Austin, TX (PressExposure) July 23, 2008 -- Although divorce, as known today, was generally prohibited after the tenth century, separation of husband and wife and the annulment of marriage were well-known.
What is today referred to as âseparate maintenanceâ or "legal separation" was termed âdivorce a mensa et thoroâ or âdivorce from bed-and-boardâ. The husband and wife physically separated and were forbidden to live or cohabit together; but their marital relationship did not fully terminate. Learn more of divorce with the Hays county divorce.
Civil courts had no power over marriage or divorce. The grounds for annulment were determined by Church authority and applied in ecclesiastical courts. Annulment was known as âdivorce a vinculo matrimonii,â or âdivorce from all the bonds of marriage,â for canonical causes of impediment existing at the time of the marriage.
The Church held that the sacrament of marriage produced one person from two, inseparable from each other: âBy marriage the husband and wife are one person in law: that is, the very being of legal existence of the woman is suspended during the marriage or at least incorporated and consolidated into that of the husband: under whose wing, protection and cover, she performs everything.â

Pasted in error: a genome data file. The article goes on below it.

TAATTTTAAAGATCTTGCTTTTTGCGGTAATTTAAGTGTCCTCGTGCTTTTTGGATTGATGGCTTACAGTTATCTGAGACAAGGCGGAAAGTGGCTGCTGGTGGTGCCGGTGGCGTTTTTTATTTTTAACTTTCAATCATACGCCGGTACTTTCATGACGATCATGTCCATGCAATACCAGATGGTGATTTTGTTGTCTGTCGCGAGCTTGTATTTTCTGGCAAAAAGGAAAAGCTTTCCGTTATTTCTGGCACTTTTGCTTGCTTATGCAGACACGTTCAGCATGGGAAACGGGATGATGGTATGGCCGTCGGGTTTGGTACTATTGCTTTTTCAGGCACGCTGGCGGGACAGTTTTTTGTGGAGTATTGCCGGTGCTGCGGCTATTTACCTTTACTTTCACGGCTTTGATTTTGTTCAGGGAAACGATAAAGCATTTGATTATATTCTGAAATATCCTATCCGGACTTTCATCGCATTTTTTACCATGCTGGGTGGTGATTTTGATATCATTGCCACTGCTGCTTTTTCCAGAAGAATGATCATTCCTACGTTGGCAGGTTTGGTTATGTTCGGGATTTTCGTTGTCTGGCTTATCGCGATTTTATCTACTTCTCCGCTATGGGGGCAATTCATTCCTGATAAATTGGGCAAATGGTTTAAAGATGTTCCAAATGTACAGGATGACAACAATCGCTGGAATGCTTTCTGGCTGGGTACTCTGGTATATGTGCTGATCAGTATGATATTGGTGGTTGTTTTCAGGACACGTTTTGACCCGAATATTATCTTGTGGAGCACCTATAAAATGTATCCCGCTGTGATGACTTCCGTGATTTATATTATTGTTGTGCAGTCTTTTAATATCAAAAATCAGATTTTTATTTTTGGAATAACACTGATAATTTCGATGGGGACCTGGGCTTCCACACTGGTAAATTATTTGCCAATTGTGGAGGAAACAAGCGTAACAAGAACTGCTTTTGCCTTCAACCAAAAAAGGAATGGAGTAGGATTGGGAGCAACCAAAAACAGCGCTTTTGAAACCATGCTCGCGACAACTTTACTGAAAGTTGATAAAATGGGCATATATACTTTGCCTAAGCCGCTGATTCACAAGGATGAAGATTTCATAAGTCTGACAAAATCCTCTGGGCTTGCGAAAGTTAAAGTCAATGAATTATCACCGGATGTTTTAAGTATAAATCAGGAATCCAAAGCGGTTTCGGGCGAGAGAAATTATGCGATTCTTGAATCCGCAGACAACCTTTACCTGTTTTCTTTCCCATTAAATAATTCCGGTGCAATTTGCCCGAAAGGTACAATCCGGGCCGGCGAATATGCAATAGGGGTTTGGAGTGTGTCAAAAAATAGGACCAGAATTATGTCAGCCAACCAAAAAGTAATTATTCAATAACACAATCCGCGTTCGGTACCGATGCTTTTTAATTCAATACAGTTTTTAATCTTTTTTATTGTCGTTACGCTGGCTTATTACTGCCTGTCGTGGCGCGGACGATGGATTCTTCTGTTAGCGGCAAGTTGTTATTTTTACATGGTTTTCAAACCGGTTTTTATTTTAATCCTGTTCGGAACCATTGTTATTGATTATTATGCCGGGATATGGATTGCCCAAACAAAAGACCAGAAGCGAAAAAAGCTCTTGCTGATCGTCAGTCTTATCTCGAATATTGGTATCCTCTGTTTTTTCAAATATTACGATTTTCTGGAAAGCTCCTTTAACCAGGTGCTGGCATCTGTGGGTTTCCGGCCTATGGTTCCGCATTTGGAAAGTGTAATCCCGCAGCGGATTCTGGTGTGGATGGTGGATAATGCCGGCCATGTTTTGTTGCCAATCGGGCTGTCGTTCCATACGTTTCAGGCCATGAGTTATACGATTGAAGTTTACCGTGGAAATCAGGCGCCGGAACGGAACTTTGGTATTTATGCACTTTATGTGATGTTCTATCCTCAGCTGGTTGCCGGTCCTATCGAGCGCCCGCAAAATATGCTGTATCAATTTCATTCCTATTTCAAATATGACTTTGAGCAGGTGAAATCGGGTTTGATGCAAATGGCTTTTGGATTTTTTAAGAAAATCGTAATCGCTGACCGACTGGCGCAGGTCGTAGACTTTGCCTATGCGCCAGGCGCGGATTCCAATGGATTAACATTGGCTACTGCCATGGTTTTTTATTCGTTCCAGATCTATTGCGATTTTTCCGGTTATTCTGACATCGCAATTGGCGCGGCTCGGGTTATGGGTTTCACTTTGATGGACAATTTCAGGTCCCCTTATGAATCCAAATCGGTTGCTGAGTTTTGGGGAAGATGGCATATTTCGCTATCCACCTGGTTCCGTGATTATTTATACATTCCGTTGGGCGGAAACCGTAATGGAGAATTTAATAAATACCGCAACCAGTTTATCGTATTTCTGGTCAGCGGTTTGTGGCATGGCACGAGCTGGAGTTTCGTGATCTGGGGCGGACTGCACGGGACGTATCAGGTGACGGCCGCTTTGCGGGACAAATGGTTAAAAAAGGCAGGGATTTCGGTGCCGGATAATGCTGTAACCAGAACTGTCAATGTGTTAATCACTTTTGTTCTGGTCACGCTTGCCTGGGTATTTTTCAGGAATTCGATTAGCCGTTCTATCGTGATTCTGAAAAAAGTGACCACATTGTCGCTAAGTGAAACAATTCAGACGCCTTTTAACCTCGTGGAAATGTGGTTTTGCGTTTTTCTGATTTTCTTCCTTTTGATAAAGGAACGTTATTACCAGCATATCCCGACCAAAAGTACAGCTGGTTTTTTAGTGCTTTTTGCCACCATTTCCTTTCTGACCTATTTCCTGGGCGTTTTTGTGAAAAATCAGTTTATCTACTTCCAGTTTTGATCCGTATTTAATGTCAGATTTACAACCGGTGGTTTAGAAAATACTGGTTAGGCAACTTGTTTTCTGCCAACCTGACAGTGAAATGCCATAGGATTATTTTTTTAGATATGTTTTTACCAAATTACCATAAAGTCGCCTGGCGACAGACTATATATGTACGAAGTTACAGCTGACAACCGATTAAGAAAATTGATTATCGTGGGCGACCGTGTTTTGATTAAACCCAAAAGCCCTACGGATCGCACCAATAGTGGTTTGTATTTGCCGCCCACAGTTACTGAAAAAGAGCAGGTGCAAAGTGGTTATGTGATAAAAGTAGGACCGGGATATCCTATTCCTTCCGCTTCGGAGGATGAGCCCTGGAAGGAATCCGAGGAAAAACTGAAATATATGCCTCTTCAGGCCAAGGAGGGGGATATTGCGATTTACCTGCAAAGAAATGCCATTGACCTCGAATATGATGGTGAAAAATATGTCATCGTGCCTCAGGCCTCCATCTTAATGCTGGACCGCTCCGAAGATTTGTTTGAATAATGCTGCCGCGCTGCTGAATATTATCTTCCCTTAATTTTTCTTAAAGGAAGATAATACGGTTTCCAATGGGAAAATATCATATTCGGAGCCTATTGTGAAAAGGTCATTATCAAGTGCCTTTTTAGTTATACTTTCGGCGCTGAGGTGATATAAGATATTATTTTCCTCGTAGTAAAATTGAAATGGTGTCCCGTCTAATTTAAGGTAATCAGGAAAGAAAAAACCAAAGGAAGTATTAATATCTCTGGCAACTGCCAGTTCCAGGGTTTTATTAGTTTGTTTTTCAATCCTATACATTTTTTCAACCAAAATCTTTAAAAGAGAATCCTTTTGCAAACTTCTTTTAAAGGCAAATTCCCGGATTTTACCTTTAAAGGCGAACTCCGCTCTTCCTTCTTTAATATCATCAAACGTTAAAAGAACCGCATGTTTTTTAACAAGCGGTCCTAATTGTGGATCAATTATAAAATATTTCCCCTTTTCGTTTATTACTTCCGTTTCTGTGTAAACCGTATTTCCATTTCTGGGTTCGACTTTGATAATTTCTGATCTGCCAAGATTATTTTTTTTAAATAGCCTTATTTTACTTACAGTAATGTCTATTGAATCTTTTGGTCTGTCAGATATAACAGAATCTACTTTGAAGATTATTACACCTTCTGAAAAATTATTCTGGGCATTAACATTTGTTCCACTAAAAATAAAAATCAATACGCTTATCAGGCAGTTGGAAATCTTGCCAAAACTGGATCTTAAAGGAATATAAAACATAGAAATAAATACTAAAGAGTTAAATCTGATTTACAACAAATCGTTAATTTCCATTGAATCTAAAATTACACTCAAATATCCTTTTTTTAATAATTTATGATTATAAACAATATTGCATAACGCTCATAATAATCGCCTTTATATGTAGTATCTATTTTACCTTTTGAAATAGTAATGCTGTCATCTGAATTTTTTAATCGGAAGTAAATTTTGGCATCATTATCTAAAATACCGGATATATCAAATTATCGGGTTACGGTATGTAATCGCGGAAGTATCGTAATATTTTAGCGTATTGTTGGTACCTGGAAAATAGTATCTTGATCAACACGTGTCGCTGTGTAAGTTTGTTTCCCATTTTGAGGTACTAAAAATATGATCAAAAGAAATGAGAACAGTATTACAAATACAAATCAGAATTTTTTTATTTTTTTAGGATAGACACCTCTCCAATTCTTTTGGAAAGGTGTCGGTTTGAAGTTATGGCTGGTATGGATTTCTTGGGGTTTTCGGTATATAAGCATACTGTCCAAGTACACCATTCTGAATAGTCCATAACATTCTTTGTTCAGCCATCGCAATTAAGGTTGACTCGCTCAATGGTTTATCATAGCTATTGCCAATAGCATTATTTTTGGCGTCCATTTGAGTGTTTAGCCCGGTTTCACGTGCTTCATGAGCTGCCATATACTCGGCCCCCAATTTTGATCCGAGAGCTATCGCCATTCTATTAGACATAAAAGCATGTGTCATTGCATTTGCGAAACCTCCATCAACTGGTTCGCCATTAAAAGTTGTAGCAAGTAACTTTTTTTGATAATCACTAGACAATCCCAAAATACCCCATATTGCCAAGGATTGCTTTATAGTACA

Marriage later came to be considered a civil contract, and on that basis civil authorities gradually asserted their power to decree divorce.
Since no precedents existed defining the circumstances under which marriage could be dissolved, civil courts heavily relied on the previous determinations of the ecclesiastic courts and freely adopted the requirements set down by those courts. Visit Hays county divorce if you want to learn more regarding divorce procedures.
As the civil courts assumed the power to dissolve marriages, courts still strictly construed the circumstances under which they would grant a divorce, and now considered divorce to be contrary to public policy.
Divorce was granted only because one party to the marriage had violated a sacred vow to the "innocent spouse." If both husband and wife were guilty, "neither would be allowed to escape the bonds of marriage."
Eventually, the idea that a marriage could be dissolved in cases in which one of the parties violated the sacred vow gradually allowed expansion of the grounds upon which divorce could be granted from those grounds which existed at the time of the marriage to grounds which occurred after the marriage, but which exemplified violation of that vow, such as abandonment, adultery, or âextreme cruelty.â For more information about divorce processes and procedures, then visit the Hays county divorce fore more details.